Question: I have a small fruit tree in my backyard. I really am short on space in my house, and I’d like to extend my house into my backyard. The only way I can do that is if I remove the tree. I know there’s an issur to chop down a tree. May I remove the apple tree in this case?
Answer: You’re right that there’s a prohibition against chopping down a fruit tree, as the Torah says in Parshas Shoftim “Lo Sashchis es eitzah”, one may not destroy a tree.
Not only is there an issur involved, the Gemara in Bava Kama daf 91b says that Rebbi Chanina said that his son died because he chopped down a fig tree before its time to be taken down.
There are instances, however, that one may do so.
The Gemara says that if the value of the wood of the tree was worth more than the value of the fruit one may in fact chop down the tree for its wood.
Likewise, the Gemara relates a story that a fruit tree was in close proximity of a vineyard and was negatively affecting the produce of the vineyard, and Shmuel ruled that the tree may be chopped down.
Now, regarding your case, where you need the space of the tree to build on, although it’s not exactly the same case as the Gemara (as the tree is not ruining anything in your backyard, and you don’t intend on using the tree for its wood), still there is room to be lenient to allow knocking down the tree.
The Ta”Z in Yoreh Deah 116:6 quotes the Rosh that holds that one may knock down a tree if he needs the space to build on, as well.
The Pischei Teshuva in Yoreh Deah 116:6 quotes the Teshuvas Besamim Rosh who explains the rationale to this based on the Ramba”m’s approach to the issur of Bal Tashchis. Acc. to Ramba”m it is forbidden only if done in a manner of destruction (“derech hashchoso”).
If the intention of taking down the tree is for some positive gain, there is no issur.
Still, the Besamim Rosh still stipulates that the chopping down should be done through a goy.
Likewise, the Sheilas Yaavetz (Teshuvos of Rav Yakov Emdin) siman 76 writes that although there are cases where it’s muttar to knock down a tree, there still is the “sakana” that the Gemara mentions, therefore, even in a case of financial loss, one should knock the tree down by having a goy do it.
Furthermore, the Yaavetz asserts that if the tree can actually be uprooted with the roots (and hard earth around the roots) it stays alive, and if it is replanted somewhere else there is no issur at all.
The Chasam Sofer, however, maintains that for no reason of financial gain one may not uproot the tree even in such a manner; in the case where one may knock down a tree, i.e. for the value of the wood that’s more than the value of the fruit, etc., if it’s possible to uproot the tree and replant it, one must do so, and not chop it down. If one cannot uproot the tree and replant it, in a case where one needs the space to build a house, one may knock down the tree as well.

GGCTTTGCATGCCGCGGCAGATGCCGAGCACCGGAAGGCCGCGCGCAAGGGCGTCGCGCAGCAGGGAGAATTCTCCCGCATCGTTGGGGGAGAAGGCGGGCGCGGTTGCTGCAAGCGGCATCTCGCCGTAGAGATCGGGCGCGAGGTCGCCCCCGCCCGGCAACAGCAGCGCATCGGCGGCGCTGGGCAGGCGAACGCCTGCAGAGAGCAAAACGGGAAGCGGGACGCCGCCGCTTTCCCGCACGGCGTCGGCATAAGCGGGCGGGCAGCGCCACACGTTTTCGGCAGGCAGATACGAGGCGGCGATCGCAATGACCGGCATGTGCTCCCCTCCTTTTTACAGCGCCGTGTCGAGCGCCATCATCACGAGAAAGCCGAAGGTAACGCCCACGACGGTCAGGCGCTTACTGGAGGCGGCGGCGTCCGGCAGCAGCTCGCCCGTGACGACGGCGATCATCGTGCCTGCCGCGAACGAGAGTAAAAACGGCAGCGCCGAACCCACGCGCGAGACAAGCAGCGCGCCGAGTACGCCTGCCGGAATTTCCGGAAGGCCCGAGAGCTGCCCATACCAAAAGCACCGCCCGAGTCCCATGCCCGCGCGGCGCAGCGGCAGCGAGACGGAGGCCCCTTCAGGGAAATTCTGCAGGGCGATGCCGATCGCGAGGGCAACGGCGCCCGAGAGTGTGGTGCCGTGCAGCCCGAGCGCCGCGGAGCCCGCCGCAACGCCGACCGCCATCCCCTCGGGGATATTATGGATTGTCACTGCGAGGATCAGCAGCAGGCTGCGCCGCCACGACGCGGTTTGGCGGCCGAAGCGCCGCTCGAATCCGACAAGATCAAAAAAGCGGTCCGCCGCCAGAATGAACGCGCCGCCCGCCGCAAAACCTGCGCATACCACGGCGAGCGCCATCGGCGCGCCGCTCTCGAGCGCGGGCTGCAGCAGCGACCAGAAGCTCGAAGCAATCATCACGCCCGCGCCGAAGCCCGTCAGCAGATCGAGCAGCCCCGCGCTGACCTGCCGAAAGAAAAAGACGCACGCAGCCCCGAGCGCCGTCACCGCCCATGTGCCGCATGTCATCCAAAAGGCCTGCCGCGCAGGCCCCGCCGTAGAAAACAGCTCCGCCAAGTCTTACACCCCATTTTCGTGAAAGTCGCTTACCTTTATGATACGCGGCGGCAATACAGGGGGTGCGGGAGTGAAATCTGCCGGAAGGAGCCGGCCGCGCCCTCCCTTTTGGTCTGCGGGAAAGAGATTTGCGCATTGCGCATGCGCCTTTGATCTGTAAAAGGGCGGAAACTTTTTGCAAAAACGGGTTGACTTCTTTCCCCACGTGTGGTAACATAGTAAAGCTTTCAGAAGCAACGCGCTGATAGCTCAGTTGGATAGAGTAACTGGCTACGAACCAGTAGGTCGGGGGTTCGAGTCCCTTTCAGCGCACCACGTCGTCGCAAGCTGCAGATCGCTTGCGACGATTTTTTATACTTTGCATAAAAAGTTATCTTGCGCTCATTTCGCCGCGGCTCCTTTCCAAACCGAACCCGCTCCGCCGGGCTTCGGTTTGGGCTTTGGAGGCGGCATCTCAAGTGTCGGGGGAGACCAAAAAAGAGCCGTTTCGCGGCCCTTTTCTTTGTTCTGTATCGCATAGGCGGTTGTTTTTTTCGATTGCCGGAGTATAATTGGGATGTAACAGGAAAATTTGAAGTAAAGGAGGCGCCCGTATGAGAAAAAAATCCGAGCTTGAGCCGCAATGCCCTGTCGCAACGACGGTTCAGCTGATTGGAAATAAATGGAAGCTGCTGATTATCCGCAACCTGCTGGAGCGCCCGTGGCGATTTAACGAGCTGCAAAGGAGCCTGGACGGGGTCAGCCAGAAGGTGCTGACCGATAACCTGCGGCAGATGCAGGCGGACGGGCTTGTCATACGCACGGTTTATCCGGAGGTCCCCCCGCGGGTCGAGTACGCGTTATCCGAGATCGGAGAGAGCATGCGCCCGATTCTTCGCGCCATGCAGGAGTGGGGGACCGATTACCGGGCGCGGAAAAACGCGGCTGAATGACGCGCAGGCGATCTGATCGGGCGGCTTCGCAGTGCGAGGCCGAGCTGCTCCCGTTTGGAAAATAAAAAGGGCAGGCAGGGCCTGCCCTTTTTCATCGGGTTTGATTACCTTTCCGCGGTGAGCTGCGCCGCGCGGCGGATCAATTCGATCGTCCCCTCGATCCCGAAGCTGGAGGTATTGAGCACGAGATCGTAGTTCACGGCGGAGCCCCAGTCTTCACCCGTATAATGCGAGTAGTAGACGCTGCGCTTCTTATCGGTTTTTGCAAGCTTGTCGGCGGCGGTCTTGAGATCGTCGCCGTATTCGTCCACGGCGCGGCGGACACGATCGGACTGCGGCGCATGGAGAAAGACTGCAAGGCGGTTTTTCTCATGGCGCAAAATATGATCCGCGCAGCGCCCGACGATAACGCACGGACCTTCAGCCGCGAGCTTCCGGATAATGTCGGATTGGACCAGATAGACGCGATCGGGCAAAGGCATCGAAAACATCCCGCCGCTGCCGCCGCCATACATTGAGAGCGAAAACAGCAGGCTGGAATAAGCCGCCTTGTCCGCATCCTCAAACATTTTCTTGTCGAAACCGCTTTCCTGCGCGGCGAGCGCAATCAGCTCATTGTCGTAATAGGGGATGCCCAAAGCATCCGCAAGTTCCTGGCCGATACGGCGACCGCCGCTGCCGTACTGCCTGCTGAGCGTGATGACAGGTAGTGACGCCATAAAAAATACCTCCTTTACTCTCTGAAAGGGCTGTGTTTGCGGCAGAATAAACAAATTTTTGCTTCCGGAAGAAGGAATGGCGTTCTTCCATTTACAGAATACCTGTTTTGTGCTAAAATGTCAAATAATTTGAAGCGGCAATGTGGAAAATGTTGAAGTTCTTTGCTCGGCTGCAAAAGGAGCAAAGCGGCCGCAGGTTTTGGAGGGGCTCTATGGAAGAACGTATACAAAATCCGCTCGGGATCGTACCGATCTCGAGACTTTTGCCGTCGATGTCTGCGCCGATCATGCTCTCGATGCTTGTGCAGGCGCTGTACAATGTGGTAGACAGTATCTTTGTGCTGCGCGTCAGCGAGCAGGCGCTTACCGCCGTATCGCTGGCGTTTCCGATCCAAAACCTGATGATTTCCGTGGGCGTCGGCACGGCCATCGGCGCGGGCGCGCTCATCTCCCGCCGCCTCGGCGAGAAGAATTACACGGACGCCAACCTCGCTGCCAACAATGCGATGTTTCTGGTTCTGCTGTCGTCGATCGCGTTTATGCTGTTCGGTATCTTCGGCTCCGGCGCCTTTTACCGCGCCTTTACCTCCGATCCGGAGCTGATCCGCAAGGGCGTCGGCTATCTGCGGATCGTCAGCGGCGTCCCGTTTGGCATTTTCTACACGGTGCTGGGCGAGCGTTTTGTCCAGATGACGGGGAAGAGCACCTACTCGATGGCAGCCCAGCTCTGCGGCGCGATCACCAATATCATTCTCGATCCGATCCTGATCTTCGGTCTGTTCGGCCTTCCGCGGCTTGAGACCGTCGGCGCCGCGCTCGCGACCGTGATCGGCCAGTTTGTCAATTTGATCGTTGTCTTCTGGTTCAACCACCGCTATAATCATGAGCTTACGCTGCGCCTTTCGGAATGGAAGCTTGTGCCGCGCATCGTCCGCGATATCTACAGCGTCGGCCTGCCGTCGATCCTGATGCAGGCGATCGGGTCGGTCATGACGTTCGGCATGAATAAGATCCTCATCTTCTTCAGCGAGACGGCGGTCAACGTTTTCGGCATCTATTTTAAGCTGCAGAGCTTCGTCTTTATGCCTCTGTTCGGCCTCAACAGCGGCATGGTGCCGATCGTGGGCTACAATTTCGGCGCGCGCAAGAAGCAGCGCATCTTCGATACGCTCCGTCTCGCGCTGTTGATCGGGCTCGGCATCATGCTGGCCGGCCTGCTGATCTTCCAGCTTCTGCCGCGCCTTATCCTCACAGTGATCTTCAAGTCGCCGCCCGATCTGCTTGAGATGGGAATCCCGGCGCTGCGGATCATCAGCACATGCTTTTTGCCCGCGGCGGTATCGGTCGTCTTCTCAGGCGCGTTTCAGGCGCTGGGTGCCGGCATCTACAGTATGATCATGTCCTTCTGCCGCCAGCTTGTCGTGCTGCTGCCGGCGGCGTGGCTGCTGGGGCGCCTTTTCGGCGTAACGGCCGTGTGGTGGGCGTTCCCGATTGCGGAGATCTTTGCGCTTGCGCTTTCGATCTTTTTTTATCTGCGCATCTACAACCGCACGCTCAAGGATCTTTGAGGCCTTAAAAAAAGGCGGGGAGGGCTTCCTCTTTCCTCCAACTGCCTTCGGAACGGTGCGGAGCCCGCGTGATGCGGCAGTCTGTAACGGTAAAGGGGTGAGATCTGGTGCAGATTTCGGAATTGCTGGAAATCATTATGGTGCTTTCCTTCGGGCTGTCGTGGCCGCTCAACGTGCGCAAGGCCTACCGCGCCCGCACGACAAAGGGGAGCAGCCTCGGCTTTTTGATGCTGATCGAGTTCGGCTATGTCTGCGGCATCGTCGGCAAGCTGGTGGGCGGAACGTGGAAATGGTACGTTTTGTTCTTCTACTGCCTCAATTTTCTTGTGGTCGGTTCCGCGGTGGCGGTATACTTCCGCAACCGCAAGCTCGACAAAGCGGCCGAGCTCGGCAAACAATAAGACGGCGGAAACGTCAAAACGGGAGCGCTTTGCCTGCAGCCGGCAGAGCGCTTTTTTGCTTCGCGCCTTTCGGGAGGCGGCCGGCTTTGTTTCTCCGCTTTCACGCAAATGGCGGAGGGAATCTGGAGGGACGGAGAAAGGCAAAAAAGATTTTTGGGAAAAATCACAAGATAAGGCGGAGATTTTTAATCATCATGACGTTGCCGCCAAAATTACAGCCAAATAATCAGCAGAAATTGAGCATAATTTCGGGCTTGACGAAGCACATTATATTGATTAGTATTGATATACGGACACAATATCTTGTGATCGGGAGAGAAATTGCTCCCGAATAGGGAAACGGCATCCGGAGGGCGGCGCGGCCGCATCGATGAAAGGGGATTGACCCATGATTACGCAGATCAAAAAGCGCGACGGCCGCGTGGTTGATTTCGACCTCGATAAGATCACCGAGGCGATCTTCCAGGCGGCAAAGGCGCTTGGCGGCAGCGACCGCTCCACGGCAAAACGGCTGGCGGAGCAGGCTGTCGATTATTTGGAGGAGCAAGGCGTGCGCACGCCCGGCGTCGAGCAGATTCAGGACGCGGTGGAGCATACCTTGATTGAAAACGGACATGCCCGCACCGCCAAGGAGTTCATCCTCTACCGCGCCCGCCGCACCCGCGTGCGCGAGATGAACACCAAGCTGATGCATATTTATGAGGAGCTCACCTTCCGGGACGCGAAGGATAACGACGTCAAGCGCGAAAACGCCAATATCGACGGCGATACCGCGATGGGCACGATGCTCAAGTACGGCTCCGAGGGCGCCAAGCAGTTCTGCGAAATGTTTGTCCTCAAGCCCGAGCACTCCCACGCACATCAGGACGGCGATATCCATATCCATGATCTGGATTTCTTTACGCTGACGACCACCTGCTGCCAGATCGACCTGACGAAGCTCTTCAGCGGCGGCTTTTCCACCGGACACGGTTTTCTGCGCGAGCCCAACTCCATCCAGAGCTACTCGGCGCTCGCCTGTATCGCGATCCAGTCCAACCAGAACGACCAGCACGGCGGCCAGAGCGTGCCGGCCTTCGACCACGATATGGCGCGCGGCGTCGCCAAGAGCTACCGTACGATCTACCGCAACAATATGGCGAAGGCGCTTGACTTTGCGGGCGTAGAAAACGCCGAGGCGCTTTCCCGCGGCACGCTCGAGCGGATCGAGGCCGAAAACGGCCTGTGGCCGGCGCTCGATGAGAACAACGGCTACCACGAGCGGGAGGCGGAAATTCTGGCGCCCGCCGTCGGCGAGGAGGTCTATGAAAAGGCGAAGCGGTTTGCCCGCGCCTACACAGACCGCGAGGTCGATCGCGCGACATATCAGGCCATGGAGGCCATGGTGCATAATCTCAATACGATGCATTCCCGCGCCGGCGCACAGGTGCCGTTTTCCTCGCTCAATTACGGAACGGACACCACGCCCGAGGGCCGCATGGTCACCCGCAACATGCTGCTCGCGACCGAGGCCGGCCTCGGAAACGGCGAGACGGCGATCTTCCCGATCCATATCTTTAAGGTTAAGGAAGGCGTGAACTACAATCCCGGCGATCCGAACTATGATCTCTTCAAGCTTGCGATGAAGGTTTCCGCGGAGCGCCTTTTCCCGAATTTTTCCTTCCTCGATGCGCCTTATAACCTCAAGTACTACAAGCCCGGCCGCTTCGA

Therefore, in your case, m’ikar hadin, there’s no problem to chop down the tree as you need the space for building and that’s much more valuable to you than the tree itself.
Nevertheless, since there is an element of danger involved, and many poskim maintain that even where there’s no issur, (and there are some poskim who disagree with the Rosh, and forbid knocking down a tree for its space), you should have a goy do it.
Although we mentioned if one chops the tree down through a goy it should be muttar, there are many poskim who forbid that as well (see “Shmiras Haguf V’hanefesh pg. 726).
Therefore, it would be preferable if you could sell the tree to the goy; if the tree belongs to him, there’s much less of an issue. [That’s not foolproof either; many poskim assert that such a sale is “ha’arama”, not a serious sale, and therefore the issur would remain intact (ibid)].
Since there is danger involved, and the rule is “chamira sakanta m’issura”, we are more stringent when we rule on sakana than with standard issurim, so preferably I would suggest that you combine all the aforementioned kulos.
Firstly, since it’s for building space most poskim are lenient.
Secondly, have a goy chop down the tree.
Thirdly, if you can, sell the tree to the goy, as well.
Finally, if it’s possible, have the tree uprooted with the roots and replanted, thus making it muttar l’katchila accaeptable to everyone.
If you can’t sell it to the goy, or you can’t replant it, b’dieved you can rely on the fact that a goy is doing it, and it’s for the space to build on.